The MH530FHD impressed us from the very outset, and proved to be an exceptional performer.
BenQ’s quoted 3,300 lumens brightness is right on the money, and even with Smart Eco mode active and 50% brightness set, we recorded more than 2,000 lumens.
The image is also remarkably sharp, well saturated, and displays an amazing contrast range.
BenQ mentions a contrast ratio of 15,000:1, and while we can’t confirm that, we can categorically state that the contrast is exceptional.
While projected images can’t offer the same deep blacks as a flat-screen TV, in almost all other respects the image that this creates is superior, especially in fast-moving scenes.
Also, the ‘rainbow’ problem that blighted the original MH530 isn’t an issue we noticed with the MH530FHD.
At short range, the MH530FHD can create a 100-inch image that doesn’t require shade to experience. BenQ’s 300-inch claim is a mild stretch, and it needs a dark environment to work effectively.
This design is also the best 3D projection experience that we’ve yet had, and superior in many respects to the 3D offered by LCD technology.
One issue with projectors is fan noise, as they’re often far from silent. Thankfully, BenQ managed to keep the noise levels low, and the fan’s RPM doesn’t distractingly alter once the machine has reached its ambient operating temperature.
The only sound issue we had is that the single internal 2W speaker just isn’t loud enough, especially for outdoor use. Although, in the home theatre context, it is highly unlikely that it would be the chosen method of audio output.
With the confines of 1080p output, for both media presentation and gaming, the MH530FHD is an exceptional performer that has redefined our expectations of what a device in this price range can deliver.
Which begs the question: how could BenQ make this better?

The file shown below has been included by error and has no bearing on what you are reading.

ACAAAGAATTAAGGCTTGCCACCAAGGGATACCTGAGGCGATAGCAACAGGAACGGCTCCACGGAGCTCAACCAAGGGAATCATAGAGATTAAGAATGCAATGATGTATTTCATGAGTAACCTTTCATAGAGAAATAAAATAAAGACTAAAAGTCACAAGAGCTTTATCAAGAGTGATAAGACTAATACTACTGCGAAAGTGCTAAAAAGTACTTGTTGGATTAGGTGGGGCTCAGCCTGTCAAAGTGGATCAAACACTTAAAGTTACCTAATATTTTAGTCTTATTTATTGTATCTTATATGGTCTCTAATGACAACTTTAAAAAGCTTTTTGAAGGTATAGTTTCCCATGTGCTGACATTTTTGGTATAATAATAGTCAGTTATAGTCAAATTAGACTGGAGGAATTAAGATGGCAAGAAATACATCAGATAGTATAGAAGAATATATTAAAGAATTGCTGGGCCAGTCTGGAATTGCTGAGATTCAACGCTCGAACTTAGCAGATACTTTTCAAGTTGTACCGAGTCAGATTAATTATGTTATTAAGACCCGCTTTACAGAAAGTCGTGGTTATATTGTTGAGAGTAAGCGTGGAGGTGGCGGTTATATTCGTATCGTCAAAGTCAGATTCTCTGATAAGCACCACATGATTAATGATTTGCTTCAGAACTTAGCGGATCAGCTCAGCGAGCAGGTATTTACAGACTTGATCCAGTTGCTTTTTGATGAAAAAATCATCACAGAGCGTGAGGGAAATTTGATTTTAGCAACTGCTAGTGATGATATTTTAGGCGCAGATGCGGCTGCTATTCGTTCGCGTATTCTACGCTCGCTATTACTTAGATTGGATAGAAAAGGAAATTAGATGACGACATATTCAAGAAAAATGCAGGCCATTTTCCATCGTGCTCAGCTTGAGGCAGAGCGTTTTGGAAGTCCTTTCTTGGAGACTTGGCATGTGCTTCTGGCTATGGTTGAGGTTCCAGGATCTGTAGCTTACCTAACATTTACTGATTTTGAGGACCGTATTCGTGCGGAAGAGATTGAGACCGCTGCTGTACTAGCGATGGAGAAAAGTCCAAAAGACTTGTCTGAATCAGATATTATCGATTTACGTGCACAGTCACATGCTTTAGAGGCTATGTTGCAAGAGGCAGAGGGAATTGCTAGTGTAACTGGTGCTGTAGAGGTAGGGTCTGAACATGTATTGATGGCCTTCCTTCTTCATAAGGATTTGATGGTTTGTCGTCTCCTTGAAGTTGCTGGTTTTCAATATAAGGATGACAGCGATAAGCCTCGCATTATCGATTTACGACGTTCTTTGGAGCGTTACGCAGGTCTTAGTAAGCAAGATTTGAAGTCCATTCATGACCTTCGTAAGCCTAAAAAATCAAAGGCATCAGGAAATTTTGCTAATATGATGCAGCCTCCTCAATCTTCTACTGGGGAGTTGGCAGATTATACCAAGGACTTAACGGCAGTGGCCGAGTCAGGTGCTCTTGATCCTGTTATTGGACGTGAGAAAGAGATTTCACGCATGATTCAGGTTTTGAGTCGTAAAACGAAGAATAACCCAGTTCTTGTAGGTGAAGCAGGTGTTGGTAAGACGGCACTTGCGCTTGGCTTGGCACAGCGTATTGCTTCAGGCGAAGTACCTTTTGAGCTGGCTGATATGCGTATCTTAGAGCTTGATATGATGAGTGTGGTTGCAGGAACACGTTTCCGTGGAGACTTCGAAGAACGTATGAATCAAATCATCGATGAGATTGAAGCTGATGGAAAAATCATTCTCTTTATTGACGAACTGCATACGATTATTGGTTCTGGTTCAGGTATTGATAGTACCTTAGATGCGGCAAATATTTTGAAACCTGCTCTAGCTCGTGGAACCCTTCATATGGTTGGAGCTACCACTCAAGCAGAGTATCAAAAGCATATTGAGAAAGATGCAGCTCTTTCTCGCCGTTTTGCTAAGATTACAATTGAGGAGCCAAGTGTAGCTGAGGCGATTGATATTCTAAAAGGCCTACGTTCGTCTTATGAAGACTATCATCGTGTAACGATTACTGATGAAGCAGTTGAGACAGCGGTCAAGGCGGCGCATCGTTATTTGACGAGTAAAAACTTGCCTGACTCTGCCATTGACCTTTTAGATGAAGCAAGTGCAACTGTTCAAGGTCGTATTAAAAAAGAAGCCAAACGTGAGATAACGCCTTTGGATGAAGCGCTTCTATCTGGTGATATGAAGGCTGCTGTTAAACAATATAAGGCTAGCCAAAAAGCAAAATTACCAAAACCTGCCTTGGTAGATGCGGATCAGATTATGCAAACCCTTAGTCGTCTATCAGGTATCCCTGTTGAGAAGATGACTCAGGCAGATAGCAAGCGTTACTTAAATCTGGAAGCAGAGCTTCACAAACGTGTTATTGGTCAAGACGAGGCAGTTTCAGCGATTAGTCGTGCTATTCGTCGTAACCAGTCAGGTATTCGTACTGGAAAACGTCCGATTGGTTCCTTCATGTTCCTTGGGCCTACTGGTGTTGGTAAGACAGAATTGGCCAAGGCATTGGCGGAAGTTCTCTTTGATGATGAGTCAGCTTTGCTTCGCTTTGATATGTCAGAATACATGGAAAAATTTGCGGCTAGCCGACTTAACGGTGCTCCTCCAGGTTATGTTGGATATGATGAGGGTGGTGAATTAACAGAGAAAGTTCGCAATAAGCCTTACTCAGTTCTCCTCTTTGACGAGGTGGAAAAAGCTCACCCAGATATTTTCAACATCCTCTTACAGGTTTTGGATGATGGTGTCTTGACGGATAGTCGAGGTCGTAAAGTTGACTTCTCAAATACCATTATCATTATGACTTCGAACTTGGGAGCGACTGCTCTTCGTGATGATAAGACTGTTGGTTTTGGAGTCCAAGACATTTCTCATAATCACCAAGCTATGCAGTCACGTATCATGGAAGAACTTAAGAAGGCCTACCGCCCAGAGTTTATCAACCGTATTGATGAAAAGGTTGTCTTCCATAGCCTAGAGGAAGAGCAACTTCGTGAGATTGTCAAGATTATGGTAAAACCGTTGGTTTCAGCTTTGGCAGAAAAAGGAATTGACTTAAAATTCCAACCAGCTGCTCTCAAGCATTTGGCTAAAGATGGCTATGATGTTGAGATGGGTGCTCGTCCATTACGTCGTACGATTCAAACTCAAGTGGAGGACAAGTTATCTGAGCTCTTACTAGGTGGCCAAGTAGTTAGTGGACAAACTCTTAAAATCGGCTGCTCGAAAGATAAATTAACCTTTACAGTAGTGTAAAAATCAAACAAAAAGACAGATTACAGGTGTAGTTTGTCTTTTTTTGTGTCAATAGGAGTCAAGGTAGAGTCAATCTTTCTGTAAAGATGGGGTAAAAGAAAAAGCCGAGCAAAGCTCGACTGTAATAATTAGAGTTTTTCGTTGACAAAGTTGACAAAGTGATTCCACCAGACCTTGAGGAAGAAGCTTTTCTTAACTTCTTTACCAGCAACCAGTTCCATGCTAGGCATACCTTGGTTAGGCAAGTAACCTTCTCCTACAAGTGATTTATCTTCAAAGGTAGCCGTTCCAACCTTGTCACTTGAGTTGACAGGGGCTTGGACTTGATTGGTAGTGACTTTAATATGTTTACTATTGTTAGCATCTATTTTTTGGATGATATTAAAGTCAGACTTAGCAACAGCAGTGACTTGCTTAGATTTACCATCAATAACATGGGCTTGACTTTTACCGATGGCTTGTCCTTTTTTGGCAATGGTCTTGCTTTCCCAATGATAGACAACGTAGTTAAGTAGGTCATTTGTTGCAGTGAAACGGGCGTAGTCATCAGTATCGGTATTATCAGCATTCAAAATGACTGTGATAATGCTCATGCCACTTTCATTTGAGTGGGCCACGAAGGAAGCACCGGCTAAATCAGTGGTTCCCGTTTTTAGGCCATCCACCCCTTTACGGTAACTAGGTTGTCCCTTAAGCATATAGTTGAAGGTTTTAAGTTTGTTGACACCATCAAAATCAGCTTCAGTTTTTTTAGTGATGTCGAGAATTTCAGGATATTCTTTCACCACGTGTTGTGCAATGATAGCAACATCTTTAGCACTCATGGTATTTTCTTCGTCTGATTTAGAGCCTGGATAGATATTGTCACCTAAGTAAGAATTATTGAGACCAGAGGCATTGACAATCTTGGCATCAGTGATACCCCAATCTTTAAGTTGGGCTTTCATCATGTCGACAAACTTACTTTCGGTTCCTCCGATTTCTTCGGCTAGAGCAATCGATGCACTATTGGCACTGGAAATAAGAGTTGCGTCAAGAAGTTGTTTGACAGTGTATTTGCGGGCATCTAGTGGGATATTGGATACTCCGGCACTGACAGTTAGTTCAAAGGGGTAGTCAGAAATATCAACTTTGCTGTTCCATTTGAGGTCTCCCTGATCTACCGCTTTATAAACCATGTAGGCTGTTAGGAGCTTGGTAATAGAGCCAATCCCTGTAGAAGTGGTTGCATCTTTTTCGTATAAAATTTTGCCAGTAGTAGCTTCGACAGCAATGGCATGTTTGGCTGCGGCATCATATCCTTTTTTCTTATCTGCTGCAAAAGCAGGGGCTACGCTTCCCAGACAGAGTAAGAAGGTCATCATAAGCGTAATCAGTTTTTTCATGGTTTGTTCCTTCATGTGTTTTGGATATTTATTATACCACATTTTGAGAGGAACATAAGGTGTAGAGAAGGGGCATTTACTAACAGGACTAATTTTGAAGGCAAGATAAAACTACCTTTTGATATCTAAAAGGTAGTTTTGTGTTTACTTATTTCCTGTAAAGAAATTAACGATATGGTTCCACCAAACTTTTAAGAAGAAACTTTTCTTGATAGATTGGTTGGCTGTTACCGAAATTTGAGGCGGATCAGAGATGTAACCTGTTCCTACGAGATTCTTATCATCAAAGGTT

On one level this device competes with Smart TVs, and beyond 4K quality those devices also have their ‘smart’ capabilities, and digital decoders.
That similar functionality hasn’t yet turned up in projectors is a little disappointing, as it can’t cost much to add and could easily create some projector/TV continuity. The assumption seems to be that HDMI covers that option if people want it.
If that’s the company’s thinking, surely three HDMI ports and one token VGA connector would be a better configuration than two of each?
In conclusion, the MH530FHD could be smaller, quieter, have an even longer bulb life, use less power and have a smart interface. But there is always room for improvement, and there is little, if anything, inherently wrong with this projector now.
In short, this is a terrific piece of kit!
While much of the design is welded to conventional projector thinking, it is difficult to argue with a product that succeeds in its mission so effortlessly. If you’ve watched a projected movie and got distracted by the lack of contrast or color saturation, then it wasn’t the BenQ MH530FHD you watched it on.
The replacement bulb costs are low, and what’s more, by using Smart Eco mode you can easily avoid that additional expenditure for some considerable time.
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